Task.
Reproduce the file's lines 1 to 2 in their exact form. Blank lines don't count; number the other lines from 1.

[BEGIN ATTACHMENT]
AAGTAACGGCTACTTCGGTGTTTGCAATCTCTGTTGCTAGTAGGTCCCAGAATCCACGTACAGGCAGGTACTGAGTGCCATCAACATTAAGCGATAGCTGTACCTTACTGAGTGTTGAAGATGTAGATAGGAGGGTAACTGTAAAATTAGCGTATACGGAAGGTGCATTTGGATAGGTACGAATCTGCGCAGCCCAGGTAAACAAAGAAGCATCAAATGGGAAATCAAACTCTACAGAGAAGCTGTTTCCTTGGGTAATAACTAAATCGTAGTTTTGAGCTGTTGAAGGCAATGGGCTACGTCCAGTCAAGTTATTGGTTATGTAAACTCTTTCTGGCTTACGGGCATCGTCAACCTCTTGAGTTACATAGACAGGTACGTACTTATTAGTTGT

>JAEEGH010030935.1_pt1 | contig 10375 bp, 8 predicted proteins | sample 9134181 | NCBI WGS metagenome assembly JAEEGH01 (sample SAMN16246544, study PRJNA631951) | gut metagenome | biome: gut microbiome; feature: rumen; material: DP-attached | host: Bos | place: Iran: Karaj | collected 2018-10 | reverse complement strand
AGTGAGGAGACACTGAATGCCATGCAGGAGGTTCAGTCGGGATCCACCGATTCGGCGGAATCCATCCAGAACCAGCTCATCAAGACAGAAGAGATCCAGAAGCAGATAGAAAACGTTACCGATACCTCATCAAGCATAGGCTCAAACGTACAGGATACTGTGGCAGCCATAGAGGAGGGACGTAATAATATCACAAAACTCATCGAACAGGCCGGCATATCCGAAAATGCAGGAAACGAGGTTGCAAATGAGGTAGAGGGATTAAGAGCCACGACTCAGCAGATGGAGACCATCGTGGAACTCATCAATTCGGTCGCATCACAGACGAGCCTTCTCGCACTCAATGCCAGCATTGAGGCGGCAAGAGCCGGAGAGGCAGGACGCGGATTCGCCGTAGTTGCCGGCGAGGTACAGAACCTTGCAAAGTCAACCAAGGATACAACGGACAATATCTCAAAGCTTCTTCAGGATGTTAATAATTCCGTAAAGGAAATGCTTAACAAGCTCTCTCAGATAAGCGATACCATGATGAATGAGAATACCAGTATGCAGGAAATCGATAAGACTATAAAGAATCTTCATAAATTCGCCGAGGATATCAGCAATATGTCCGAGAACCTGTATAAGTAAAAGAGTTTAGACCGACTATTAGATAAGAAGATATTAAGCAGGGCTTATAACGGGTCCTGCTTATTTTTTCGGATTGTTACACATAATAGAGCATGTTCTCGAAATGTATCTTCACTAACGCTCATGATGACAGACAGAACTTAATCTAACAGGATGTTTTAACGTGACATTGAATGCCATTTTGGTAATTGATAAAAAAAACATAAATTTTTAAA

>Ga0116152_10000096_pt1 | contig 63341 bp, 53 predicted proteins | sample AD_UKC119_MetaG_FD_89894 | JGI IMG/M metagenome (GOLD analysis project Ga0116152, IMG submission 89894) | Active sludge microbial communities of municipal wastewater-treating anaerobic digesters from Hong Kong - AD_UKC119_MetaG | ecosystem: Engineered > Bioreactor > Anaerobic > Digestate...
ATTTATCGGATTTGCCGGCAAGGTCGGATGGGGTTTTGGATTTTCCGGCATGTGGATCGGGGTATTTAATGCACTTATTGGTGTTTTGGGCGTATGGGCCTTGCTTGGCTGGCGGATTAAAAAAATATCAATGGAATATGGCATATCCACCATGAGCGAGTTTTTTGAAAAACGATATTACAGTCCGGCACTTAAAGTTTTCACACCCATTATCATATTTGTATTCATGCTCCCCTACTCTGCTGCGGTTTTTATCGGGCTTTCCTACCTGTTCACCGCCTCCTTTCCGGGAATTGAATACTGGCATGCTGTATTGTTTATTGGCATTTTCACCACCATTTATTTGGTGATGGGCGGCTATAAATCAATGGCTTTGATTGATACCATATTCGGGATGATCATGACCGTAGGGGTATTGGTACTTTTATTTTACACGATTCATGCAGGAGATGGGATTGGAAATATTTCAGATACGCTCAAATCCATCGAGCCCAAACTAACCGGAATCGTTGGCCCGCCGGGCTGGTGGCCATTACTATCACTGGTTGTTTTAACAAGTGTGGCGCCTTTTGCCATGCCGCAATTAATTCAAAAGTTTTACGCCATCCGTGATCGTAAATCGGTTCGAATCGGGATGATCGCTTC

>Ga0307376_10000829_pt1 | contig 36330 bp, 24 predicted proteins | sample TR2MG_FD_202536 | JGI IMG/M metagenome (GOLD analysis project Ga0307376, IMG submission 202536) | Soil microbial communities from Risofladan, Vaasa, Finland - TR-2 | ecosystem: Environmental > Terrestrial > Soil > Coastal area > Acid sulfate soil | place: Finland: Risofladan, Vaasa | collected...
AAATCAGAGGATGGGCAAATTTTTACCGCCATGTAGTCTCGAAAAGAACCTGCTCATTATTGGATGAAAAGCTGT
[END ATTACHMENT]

AAGTAACGGCTACTTCGGTGTTTGCAATCTCTGTTGCTAGTAGGTCCCAGAATCCACGTACAGGCAGGTACTGAGTGCCATCAACATTAAGCGATAGCTGTACCTTACTGAGTGTTGAAGATGTAGATAGGAGGGTAACTGTAAAATTAGCGTATACGGAAGGTGCATTTGGATAGGTACGAATCTGCGCAGCCCAGGTAAACAAAGAAGCATCAAATGGGAAATCAAACTCTACAGAGAAGCTGTTTCCTTGGGTAATAACTAAATCGTAGTTTTGAGCTGTTGAAGGCAATGGGCTACGTCCAGTCAAGTTATTGGTTATGTAAACTCTTTCTGGCTTACGGGCATCGTCAACCTCTTGAGTTACATAGACAGGTACGTACTTATTAGTTGT

>JAEEGH010030935.1_pt1 | contig 10375 bp, 8 predicted proteins | sample 9134181 | NCBI WGS metagenome assembly JAEEGH01 (sample SAMN16246544, study PRJNA631951) | gut metagenome | biome: gut microbiome; feature: rumen; material: DP-attached | host: Bos | place: Iran: Karaj | collected 2018-10 | reverse complement strand